Houston show reports strong sales and attendance

Publish date:

The 63rd Houston International Boat, Sport and Travel Show reported an 18 percent boost in attendance from last year and strong sales — some of which came from buyers replacing boats lost or damaged in Hurricane Harvey.

“People were out buying,” Jonathan Whitmire, of Texas Marine, told Trade Only Today. “I think we’re going to have a good year economy-wise. We actually wound up coming within one boat of our all-time record, so I would consider it a very good success.”

Texas Marine saw about a 10 percent increase as a result of Hurricane Harvey, Whitmire said — less than the 20 to 30 percent boost he expected.

“I don’t think I had a full grasp on actually how many people still don’t have their houses fixed or insurance money still from the boat,” Whitmire said. “I think we have a lot more business ahead. We’ve still got employees in our Beaumont store that lost everything and still don’t have houses left. We’ve got one still living in his garage. Texans, we recover pretty well. This ain’t our first rodeo, and what we saw after some of the previous hurricanes — people go six, eight months, work their booties off to get things back together, and then they reward themselves for all that hard work. I think around summertime we’ll see that. I expect to have a great summer.”

Show manager Ken Lovell agreed that much of that traffic would come during the summer show in June. “I think the feeling is that the Harvey buyers will be stronger in June,” Lovell told Trade Only.

Lovell was surprised to see sales of flat-bottom aluminum boats — the kinds boaters used to rescue people trapped in Harvey’s floodwaters — “were good, but weren’t exceptional.” But Lovell also recently heard that 18,000 in Houston are still displaced as a result of Harvey.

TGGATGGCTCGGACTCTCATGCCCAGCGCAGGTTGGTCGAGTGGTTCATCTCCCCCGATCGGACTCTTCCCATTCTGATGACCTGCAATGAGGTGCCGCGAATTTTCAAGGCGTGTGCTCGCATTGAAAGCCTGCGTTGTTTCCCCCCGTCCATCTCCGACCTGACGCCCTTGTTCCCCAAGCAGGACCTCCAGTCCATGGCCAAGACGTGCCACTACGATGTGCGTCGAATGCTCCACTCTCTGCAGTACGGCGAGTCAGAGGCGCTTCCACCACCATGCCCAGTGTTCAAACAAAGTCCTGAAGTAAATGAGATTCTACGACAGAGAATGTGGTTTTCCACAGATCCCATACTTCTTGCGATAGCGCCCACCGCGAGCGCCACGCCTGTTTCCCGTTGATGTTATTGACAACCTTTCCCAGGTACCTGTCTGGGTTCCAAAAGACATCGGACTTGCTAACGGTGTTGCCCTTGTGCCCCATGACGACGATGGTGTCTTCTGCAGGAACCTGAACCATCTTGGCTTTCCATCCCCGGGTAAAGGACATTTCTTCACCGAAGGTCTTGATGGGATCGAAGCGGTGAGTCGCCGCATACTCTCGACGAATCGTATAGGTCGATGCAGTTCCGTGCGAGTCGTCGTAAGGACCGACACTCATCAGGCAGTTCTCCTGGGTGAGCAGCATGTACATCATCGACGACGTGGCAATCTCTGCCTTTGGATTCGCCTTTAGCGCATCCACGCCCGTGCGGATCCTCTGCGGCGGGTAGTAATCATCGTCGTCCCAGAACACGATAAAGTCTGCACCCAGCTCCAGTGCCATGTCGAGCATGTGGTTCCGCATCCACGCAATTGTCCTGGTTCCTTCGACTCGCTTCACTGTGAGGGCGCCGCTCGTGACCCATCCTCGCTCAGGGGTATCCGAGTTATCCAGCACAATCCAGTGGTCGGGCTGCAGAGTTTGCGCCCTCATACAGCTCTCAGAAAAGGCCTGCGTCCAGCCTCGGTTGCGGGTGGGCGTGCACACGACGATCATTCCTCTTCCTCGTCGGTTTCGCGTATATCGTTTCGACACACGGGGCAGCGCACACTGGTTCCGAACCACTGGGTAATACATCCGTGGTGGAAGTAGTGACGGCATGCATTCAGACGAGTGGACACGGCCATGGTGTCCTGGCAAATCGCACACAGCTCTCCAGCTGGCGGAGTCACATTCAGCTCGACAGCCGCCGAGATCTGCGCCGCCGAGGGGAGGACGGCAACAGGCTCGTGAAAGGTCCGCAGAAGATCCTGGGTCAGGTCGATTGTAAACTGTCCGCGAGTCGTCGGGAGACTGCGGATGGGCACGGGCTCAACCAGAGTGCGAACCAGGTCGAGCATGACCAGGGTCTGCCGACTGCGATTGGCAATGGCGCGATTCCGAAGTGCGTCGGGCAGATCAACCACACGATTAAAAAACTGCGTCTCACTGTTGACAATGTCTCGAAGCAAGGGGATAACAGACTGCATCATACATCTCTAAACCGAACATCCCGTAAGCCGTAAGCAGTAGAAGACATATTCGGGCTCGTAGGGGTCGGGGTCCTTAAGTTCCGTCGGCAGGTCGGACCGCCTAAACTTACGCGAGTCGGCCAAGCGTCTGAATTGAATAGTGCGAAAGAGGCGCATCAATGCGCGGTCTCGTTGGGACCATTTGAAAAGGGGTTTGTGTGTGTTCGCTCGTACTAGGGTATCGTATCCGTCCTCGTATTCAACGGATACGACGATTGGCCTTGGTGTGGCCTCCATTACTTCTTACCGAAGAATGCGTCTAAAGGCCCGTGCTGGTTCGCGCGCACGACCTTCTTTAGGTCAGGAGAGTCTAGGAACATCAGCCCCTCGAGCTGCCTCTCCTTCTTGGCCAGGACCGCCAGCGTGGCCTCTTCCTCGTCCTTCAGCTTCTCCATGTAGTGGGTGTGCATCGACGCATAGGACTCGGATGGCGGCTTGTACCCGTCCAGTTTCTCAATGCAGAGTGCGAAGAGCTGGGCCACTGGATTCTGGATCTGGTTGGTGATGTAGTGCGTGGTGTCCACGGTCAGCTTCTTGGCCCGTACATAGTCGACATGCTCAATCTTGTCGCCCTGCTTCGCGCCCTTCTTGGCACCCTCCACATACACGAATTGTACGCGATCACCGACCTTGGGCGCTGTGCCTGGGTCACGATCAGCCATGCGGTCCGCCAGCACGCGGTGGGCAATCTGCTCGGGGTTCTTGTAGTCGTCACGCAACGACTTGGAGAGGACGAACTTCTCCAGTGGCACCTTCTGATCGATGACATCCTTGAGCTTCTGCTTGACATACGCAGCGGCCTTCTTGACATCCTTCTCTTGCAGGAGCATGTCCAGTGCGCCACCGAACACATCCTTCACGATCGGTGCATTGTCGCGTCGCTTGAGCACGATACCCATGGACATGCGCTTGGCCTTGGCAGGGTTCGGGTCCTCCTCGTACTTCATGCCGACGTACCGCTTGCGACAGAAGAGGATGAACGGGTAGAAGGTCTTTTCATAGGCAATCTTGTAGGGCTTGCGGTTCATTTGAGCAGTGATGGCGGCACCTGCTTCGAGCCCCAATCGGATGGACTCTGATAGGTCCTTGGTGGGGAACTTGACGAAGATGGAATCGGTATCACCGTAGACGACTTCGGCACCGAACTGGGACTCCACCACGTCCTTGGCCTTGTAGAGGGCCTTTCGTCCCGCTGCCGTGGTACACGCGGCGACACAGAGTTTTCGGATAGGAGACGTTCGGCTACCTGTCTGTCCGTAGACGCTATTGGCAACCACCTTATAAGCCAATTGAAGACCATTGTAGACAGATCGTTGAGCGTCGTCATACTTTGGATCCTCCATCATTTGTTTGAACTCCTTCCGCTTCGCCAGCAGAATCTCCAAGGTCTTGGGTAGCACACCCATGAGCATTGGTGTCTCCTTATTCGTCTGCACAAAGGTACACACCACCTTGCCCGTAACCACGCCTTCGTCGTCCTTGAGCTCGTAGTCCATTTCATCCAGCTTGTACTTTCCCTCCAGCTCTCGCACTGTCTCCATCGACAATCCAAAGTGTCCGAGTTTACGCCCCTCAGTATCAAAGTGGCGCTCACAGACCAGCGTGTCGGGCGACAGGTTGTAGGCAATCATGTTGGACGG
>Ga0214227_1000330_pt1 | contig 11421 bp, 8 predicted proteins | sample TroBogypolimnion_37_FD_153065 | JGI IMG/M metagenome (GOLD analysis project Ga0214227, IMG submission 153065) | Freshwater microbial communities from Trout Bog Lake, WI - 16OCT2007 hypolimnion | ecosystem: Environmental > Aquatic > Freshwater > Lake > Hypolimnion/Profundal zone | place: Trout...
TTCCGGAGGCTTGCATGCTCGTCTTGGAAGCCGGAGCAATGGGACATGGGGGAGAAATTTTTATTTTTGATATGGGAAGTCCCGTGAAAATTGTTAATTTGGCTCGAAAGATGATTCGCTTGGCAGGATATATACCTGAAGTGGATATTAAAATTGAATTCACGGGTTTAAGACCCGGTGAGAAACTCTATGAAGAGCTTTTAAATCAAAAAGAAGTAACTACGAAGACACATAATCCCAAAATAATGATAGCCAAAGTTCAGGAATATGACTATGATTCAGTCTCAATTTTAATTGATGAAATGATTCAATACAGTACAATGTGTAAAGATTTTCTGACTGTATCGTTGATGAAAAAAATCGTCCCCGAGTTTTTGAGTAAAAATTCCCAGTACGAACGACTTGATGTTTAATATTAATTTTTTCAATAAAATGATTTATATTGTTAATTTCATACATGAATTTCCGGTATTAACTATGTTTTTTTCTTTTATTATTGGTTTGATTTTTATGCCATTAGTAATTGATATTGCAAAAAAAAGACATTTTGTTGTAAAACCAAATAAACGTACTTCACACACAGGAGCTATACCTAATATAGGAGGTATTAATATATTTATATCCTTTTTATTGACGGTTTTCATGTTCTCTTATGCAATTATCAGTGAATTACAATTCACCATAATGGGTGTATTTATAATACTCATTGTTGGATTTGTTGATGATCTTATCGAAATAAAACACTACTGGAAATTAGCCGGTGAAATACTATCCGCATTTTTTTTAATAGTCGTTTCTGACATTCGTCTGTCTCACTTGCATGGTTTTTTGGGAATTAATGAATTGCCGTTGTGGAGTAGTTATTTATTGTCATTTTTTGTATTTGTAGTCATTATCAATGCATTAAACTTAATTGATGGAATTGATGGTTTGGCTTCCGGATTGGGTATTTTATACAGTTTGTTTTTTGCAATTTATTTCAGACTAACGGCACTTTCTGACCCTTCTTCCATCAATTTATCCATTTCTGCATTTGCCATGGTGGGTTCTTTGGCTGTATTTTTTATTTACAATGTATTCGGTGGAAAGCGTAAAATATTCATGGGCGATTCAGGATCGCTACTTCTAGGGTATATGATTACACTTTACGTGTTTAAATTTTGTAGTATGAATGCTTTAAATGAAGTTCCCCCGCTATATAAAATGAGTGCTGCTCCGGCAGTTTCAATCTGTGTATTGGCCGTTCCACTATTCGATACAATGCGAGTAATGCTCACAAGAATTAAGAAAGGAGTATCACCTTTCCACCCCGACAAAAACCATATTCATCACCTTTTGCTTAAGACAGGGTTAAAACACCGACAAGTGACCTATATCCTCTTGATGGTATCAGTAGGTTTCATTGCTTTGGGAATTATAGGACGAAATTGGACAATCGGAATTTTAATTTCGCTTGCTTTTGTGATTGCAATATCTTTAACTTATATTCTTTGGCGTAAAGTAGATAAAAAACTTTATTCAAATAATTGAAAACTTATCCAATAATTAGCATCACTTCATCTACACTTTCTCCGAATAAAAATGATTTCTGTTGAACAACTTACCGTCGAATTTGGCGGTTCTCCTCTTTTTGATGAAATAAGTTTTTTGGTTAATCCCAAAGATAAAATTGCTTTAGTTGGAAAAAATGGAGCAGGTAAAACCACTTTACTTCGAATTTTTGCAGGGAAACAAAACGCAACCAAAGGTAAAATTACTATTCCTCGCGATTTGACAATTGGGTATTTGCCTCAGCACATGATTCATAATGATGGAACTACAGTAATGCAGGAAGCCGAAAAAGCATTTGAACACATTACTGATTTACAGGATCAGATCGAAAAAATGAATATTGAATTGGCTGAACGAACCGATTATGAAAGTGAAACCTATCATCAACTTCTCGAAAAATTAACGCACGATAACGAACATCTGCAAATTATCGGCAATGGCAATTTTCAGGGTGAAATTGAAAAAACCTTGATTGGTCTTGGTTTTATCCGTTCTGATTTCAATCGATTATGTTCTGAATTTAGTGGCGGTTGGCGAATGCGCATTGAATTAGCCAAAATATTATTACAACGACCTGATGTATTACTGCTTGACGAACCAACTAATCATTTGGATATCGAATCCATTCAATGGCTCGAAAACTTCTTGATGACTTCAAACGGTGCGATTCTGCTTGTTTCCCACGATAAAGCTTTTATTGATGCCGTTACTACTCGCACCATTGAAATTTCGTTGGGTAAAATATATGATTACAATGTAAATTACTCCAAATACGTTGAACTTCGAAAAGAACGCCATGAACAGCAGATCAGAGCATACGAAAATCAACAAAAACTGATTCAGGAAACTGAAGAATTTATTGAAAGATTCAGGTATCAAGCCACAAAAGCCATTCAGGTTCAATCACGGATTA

Ski boats, center consoles and boats with dual and triple outboards were the biggest sellers, based on dealer feedback, Lovell said.

Many boats used for rescues also fared well, Lovell said, other than some engine or propeller damage.

Organizers said the show did not have to shut its doors for a weekend day this year for the first time in four years; in previous years it had to suspend operations for a day because of a Houston Texans NFL playoff game at NRG Stadium.

Without a game this year, the show resumed a 10-day schedule.

“That is the reason we’re still hanging on to a 10-day show,” Lovell said. “We can lose one of the weekend days to a football playoff … and it’s devastating.”

The show, which ran from Jan. 5-14, fills the entire 700,000 square feet of NRG Center.

“It was an excellent show,” Lovell said. “I was pleasantly surprised at the attendance. We were slightly over 81,000 for the 10 days. The opening Saturday was extremely strong.”

“To be honest, I was concerned personally about the show, and I was pleasantly surprised,” Lovell said. “I was afraid people with insurance money coming in would spend it on homes instead of boats. But evidently, there was a number of Harvey sales. Consumer confidence is strong. That’s a good thing.”


Snapper Quotas in Flux Again

NOAA Fisheries wants Gulf Coast states to revert back to the data collection model that the recreational fishing community has widely criticized.

The Coast Guard Wants Your Input

The agency is conducting a survey to determine the navigational needs of boats that operate in shallow-draft waterways. Also, states hit hard by reduced income during the pandemic face a tough road.